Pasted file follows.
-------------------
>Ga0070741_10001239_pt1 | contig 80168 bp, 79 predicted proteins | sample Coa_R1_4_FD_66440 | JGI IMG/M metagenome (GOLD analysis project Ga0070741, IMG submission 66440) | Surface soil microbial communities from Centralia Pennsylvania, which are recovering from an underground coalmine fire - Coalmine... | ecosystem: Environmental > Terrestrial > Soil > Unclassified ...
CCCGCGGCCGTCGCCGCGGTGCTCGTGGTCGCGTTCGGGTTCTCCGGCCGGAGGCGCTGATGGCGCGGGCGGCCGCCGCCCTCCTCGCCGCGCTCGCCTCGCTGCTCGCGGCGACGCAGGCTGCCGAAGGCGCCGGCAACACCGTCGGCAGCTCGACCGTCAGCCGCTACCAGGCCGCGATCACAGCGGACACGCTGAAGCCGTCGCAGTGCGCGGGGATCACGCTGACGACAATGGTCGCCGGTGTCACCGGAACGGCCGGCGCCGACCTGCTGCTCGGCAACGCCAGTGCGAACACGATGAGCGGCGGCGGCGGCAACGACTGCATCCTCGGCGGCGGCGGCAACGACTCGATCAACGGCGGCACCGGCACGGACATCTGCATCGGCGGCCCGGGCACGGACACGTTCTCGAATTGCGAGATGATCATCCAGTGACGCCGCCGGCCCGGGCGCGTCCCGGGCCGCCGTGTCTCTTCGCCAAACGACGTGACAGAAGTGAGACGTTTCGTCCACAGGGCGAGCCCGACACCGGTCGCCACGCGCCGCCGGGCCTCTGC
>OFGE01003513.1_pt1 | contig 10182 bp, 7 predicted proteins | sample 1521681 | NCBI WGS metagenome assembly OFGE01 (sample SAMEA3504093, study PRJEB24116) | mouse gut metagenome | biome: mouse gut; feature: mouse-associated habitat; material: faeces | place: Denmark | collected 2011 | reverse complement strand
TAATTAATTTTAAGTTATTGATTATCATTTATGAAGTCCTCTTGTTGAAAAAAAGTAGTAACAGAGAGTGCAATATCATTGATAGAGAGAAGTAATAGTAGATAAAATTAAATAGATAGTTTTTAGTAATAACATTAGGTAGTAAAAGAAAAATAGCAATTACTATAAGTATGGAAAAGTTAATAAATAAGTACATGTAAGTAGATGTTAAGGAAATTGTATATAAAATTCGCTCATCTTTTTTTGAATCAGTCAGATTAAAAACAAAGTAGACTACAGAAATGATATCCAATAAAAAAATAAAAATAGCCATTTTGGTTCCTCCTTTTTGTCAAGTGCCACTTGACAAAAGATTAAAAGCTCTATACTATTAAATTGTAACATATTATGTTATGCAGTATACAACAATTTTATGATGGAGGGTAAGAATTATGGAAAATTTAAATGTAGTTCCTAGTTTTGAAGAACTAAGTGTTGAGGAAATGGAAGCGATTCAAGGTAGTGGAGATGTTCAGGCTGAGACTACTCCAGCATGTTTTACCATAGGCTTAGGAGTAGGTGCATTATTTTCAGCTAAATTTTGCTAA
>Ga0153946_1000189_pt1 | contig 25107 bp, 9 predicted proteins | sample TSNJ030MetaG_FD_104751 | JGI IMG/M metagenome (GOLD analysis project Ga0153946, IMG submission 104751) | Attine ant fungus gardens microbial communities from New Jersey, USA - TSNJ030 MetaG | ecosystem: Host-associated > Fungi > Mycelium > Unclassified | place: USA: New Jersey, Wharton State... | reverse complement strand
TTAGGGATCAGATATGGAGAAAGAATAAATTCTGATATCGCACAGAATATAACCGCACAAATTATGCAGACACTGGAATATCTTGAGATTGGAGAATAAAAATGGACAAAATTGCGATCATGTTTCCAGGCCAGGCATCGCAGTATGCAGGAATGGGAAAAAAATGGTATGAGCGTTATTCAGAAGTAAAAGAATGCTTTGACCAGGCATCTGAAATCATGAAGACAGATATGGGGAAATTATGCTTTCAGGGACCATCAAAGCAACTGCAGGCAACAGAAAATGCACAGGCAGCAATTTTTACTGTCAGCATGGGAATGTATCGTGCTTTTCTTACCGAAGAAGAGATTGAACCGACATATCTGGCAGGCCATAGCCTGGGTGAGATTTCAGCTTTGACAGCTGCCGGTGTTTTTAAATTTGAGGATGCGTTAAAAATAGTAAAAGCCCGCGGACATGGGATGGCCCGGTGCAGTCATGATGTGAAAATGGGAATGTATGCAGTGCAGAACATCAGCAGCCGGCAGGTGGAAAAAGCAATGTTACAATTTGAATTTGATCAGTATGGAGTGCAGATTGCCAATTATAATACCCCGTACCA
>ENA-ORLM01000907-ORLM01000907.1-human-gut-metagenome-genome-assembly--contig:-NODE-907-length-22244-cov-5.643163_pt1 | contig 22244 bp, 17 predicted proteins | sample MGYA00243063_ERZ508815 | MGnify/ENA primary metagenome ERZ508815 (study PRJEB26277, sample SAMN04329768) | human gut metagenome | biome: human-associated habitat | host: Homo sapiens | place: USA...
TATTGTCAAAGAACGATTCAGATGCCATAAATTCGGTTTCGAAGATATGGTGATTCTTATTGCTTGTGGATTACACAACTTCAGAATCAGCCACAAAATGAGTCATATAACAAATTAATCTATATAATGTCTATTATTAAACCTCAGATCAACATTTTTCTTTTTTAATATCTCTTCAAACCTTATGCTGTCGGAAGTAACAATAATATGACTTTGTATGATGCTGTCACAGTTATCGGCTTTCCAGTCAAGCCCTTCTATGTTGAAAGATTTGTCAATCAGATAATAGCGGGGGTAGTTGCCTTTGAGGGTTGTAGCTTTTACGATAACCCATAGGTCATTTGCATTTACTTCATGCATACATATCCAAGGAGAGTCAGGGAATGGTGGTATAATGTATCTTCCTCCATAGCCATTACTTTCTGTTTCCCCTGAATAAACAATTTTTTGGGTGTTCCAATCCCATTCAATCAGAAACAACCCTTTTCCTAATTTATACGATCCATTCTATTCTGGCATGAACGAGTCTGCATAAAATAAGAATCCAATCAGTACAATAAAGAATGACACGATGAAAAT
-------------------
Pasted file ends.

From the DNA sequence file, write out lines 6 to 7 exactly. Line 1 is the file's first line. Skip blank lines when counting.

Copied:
TTAGGGATCAGATATGGAGAAAGAATAAATTCTGATATCGCACAGAATATAACCGCACAAATTATGCAGACACTGGAATATCTTGAGATTGGAGAATAAAAATGGACAAAATTGCGATCATGTTTCCAGGCCAGGCATCGCAGTATGCAGGAATGGGAAAAAAATGGTATGAGCGTTATTCAGAAGTAAAAGAATGCTTTGACCAGGCATCTGAAATCATGAAGACAGATATGGGGAAATTATGCTTTCAGGGACCATCAAAGCAACTGCAGGCAACAGAAAATGCACAGGCAGCAATTTTTACTGTCAGCATGGGAATGTATCGTGCTTTTCTTACCGAAGAAGAGATTGAACCGACATATCTGGCAGGCCATAGCCTGGGTGAGATTTCAGCTTTGACAGCTGCCGGTGTTTTTAAATTTGAGGATGCGTTAAAAATAGTAAAAGCCCGCGGACATGGGATGGCCCGGTGCAGTCATGATGTGAAAATGGGAATGTATGCAGTGCAGAACATCAGCAGCCGGCAGGTGGAAAAAGCAATGTTACAATTTGAATTTGATCAGTATGGAGTGCAGATTGCCAATTATAATACCCCGTACCA
>ENA-ORLM01000907-ORLM01000907.1-human-gut-metagenome-genome-assembly--contig:-NODE-907-length-22244-cov-5.643163_pt1 | contig 22244 bp, 17 predicted proteins | sample MGYA00243063_ERZ508815 | MGnify/ENA primary metagenome ERZ508815 (study PRJEB26277, sample SAMN04329768) | human gut metagenome | biome: human-associated habitat | host: Homo sapiens | place: USA...